Public radio show campaigns for new presidential debate format

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Now that the primary debates are over and the presumptive presidential nominees are set, a producer of a public radio show would like to fix a few things.

Are you tired of political candidates waging personal attacks on each other rather than debating issues? Have the debates become more theatre than substance?

For the first PBS episode of Intelligence Squared U.S., offered for broadcast in January, panelists debate the motion, "Better Elected Islamists than Dictators." (Photo: Samuel Lahoz)

Panelists debate on the first PBS episode of Intelligence Squared U.S., offered for broadcast in 2012. (Photo: Samuel Lahoz)

If you’d like to change political discourse in the U.S., then the producers of public radio’s Intelligence Squared U.S. wants you to sign this petition.

The nonpartisan nonprofit says the Oxford-style debate format, used in the show’s showdowns, can save our broken system of political debate.

Here’s how it would work: Sharply framed resolutions — for instance, “give undocumented immigrants a path to citizenship” or “the United States intervenes abroad too often” — are devised for one side to support and the other to oppose.

The Democrat and Republican each start with an opening statement that they deliver without interruption. Then the contenders address and rebut the best arguments their opponent has made. The moderator’s role is simple, but vital: to ensure that the candidates actually debate each other—that they respect the process, respond to points made, refute or concede as necessary, and honor time limits. The debate ends with two-minute closing arguments, a final opportunity to sway the audience.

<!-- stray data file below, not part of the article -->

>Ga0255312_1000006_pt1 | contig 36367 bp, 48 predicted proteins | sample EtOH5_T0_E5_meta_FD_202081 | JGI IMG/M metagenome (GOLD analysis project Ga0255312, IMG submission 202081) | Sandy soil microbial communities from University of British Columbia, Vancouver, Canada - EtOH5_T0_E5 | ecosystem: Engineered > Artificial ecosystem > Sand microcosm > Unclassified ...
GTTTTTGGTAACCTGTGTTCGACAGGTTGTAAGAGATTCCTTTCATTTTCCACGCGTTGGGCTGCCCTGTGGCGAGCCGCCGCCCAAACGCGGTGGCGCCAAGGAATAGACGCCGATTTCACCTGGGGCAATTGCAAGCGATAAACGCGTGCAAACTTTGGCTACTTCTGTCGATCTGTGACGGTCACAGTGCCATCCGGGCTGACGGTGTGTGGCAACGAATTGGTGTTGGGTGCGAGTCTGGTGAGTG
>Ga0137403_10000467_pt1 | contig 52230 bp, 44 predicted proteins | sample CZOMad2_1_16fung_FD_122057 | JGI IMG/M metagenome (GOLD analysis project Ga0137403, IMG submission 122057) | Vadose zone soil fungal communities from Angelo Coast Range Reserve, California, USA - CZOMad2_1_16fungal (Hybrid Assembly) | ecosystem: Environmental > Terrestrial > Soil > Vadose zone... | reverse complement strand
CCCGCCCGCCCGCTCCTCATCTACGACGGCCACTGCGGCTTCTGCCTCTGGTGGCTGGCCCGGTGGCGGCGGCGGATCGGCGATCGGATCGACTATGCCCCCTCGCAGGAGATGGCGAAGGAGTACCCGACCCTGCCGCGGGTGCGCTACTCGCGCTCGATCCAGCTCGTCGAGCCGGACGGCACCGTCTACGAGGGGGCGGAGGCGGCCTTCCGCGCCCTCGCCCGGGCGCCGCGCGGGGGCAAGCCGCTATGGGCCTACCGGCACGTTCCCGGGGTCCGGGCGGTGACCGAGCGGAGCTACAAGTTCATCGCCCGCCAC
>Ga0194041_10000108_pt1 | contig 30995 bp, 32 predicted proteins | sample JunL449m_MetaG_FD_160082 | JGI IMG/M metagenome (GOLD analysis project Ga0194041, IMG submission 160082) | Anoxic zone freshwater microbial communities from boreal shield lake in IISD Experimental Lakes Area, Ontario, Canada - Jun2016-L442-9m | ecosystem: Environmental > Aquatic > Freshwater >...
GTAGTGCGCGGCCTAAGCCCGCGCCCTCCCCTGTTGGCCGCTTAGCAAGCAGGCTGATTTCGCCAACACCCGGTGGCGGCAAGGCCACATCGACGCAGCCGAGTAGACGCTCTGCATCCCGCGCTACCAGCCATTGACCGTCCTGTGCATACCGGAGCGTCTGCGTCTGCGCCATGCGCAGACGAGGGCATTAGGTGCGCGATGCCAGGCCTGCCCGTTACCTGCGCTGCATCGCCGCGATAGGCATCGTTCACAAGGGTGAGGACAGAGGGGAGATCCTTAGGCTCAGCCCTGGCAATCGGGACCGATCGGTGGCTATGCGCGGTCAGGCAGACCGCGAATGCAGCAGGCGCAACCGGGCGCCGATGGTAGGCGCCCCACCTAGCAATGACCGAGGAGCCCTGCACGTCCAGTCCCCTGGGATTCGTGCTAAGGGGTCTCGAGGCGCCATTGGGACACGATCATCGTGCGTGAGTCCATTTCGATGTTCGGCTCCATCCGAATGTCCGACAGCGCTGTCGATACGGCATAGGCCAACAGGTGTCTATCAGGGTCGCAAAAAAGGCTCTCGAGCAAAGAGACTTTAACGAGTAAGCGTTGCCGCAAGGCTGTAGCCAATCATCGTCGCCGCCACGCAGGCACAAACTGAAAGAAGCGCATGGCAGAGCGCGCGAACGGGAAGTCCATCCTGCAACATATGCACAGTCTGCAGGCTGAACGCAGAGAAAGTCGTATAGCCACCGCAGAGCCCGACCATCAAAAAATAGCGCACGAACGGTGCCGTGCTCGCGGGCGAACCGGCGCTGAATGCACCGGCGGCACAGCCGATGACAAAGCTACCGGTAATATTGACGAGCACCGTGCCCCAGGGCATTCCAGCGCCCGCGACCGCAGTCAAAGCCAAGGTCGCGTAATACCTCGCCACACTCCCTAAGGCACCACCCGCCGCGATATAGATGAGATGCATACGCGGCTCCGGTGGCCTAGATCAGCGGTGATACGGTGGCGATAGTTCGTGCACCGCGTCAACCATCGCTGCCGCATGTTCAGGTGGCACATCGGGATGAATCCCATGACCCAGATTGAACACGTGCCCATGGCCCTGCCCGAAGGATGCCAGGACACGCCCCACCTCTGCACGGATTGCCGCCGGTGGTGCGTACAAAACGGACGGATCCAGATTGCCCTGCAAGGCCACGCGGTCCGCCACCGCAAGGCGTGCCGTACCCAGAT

In 2016, a debate like this would be a gamechanger.

At last count, the petition had more than 2,100 signatures.

The organization argues that this style of debate would force candidates to make fact-based arguments and could help to expose their weaknesses. The public would hear what candidates actually know and not just prepared talking points.

The organization says the petition will be delivered to Hillary Clinton, Donald Trump and the Commission on Presidential Debates.

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  • zax2000

    A good idea that, unfortunately, only serves to reinforce the political duopoly. There are not only “2 sides” in this presidential election. With the Libertarian party being on all 50 state ballots there is absolutely no reason for them to not be included in the debates. I’d even strongly consider the Greens, since they’ll be on at least 47 state ballots, but I’d also be OK with the threshold being a requirement that you’re on the ballot in all states. (With the caveat that if there are lawsuits pending for the remaining ballots I’d want them to be included.)